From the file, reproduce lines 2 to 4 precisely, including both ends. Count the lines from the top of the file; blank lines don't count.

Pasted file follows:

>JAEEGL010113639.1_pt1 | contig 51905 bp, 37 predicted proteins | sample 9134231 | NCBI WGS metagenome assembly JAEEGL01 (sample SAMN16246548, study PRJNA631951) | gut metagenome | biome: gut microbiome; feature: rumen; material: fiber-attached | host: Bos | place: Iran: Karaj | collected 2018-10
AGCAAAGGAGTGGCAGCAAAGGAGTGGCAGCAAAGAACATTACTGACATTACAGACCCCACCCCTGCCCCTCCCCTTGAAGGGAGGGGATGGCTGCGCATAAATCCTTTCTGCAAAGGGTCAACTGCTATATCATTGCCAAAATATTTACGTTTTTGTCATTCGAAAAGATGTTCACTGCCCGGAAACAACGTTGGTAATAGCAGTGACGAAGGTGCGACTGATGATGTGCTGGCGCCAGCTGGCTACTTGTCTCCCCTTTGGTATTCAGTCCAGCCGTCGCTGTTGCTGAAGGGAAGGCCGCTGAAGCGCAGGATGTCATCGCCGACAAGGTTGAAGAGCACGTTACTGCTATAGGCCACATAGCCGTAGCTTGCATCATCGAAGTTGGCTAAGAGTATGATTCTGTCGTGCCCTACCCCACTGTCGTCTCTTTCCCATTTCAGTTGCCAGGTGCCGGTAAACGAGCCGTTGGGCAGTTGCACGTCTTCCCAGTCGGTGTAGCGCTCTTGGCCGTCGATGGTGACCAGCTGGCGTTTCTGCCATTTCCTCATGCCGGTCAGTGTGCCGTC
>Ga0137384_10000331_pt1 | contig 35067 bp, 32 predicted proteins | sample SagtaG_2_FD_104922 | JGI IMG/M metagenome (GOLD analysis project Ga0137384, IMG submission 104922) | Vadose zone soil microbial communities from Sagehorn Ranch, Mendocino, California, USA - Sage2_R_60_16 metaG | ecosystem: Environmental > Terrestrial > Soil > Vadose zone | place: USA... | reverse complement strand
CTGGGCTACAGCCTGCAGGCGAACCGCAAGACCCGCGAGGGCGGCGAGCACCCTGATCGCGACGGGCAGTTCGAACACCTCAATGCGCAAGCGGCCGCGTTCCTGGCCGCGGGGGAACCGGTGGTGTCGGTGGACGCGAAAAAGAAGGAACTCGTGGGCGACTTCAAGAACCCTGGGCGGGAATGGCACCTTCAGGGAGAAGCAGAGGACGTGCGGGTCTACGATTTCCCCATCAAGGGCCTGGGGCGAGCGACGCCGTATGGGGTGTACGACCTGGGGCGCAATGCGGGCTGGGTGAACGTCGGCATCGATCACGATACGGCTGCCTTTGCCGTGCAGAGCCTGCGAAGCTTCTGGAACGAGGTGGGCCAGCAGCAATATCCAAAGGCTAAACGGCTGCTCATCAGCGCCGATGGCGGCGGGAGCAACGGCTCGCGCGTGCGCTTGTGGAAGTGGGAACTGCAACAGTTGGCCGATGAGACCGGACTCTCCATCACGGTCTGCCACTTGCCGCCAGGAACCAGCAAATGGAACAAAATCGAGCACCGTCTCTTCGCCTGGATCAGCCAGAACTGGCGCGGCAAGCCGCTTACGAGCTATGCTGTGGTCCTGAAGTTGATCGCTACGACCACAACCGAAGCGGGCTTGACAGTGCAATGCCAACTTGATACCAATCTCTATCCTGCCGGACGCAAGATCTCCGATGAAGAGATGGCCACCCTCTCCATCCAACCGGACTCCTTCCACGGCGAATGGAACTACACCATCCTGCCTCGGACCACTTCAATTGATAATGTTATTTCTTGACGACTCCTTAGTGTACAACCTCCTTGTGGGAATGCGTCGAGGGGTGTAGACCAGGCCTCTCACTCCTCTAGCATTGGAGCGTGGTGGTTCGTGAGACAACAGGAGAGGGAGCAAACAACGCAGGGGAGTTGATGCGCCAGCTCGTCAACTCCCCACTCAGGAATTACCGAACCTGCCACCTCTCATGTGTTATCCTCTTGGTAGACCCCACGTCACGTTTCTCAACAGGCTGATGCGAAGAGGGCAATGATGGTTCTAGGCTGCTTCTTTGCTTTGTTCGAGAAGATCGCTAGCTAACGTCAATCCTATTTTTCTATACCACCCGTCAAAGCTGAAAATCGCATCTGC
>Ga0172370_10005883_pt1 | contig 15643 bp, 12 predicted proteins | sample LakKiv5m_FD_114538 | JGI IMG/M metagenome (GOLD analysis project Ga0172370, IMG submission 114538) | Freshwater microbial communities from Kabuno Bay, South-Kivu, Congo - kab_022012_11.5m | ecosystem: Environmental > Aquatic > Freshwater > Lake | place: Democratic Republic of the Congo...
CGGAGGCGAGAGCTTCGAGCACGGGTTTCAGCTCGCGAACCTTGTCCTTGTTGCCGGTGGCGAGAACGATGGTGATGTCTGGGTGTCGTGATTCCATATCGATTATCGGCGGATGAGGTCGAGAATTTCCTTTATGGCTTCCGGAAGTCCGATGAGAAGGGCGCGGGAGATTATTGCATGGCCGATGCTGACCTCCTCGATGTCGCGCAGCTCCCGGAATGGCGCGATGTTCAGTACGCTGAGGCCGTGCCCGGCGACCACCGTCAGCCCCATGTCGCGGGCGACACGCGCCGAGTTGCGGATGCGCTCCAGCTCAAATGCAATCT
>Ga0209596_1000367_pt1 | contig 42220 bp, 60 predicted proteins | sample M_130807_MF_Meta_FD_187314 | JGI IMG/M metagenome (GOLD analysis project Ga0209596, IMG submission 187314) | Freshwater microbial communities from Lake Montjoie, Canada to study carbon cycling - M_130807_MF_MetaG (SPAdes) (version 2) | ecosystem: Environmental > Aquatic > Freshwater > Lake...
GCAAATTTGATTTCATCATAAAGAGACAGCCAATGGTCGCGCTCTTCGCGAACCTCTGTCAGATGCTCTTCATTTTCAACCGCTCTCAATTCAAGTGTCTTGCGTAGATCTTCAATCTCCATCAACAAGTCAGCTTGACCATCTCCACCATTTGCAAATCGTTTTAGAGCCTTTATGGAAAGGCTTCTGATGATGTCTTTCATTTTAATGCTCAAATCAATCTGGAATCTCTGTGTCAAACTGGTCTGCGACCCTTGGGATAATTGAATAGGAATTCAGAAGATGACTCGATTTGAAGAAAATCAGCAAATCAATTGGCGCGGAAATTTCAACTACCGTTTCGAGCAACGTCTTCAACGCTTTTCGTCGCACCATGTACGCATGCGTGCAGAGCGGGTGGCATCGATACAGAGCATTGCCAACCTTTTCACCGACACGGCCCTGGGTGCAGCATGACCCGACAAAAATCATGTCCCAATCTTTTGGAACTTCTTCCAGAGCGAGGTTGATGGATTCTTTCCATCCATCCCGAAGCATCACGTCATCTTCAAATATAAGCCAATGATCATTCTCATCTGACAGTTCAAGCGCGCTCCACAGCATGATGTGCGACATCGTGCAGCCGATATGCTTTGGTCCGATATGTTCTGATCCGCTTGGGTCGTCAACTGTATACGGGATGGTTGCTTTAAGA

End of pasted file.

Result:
AGCAAAGGAGTGGCAGCAAAGGAGTGGCAGCAAAGAACATTACTGACATTACAGACCCCACCCCTGCCCCTCCCCTTGAAGGGAGGGGATGGCTGCGCATAAATCCTTTCTGCAAAGGGTCAACTGCTATATCATTGCCAAAATATTTACGTTTTTGTCATTCGAAAAGATGTTCACTGCCCGGAAACAACGTTGGTAATAGCAGTGACGAAGGTGCGACTGATGATGTGCTGGCGCCAGCTGGCTACTTGTCTCCCCTTTGGTATTCAGTCCAGCCGTCGCTGTTGCTGAAGGGAAGGCCGCTGAAGCGCAGGATGTCATCGCCGACAAGGTTGAAGAGCACGTTACTGCTATAGGCCACATAGCCGTAGCTTGCATCATCGAAGTTGGCTAAGAGTATGATTCTGTCGTGCCCTACCCCACTGTCGTCTCTTTCCCATTTCAGTTGCCAGGTGCCGGTAAACGAGCCGTTGGGCAGTTGCACGTCTTCCCAGTCGGTGTAGCGCTCTTGGCCGTCGATGGTGACCAGCTGGCGTTTCTGCCATTTCCTCATGCCGGTCAGTGTGCCGTC
>Ga0137384_10000331_pt1 | contig 35067 bp, 32 predicted proteins | sample SagtaG_2_FD_104922 | JGI IMG/M metagenome (GOLD analysis project Ga0137384, IMG submission 104922) | Vadose zone soil microbial communities from Sagehorn Ranch, Mendocino, California, USA - Sage2_R_60_16 metaG | ecosystem: Environmental > Terrestrial > Soil > Vadose zone | place: USA... | reverse complement strand
CTGGGCTACAGCCTGCAGGCGAACCGCAAGACCCGCGAGGGCGGCGAGCACCCTGATCGCGACGGGCAGTTCGAACACCTCAATGCGCAAGCGGCCGCGTTCCTGGCCGCGGGGGAACCGGTGGTGTCGGTGGACGCGAAAAAGAAGGAACTCGTGGGCGACTTCAAGAACCCTGGGCGGGAATGGCACCTTCAGGGAGAAGCAGAGGACGTGCGGGTCTACGATTTCCCCATCAAGGGCCTGGGGCGAGCGACGCCGTATGGGGTGTACGACCTGGGGCGCAATGCGGGCTGGGTGAACGTCGGCATCGATCACGATACGGCTGCCTTTGCCGTGCAGAGCCTGCGAAGCTTCTGGAACGAGGTGGGCCAGCAGCAATATCCAAAGGCTAAACGGCTGCTCATCAGCGCCGATGGCGGCGGGAGCAACGGCTCGCGCGTGCGCTTGTGGAAGTGGGAACTGCAACAGTTGGCCGATGAGACCGGACTCTCCATCACGGTCTGCCACTTGCCGCCAGGAACCAGCAAATGGAACAAAATCGAGCACCGTCTCTTCGCCTGGATCAGCCAGAACTGGCGCGGCAAGCCGCTTACGAGCTATGCTGTGGTCCTGAAGTTGATCGCTACGACCACAACCGAAGCGGGCTTGACAGTGCAATGCCAACTTGATACCAATCTCTATCCTGCCGGACGCAAGATCTCCGATGAAGAGATGGCCACCCTCTCCATCCAACCGGACTCCTTCCACGGCGAATGGAACTACACCATCCTGCCTCGGACCACTTCAATTGATAATGTTATTTCTTGACGACTCCTTAGTGTACAACCTCCTTGTGGGAATGCGTCGAGGGGTGTAGACCAGGCCTCTCACTCCTCTAGCATTGGAGCGTGGTGGTTCGTGAGACAACAGGAGAGGGAGCAAACAACGCAGGGGAGTTGATGCGCCAGCTCGTCAACTCCCCACTCAGGAATTACCGAACCTGCCACCTCTCATGTGTTATCCTCTTGGTAGACCCCACGTCACGTTTCTCAACAGGCTGATGCGAAGAGGGCAATGATGGTTCTAGGCTGCTTCTTTGCTTTGTTCGAGAAGATCGCTAGCTAACGTCAATCCTATTTTTCTATACCACCCGTCAAAGCTGAAAATCGCATCTGC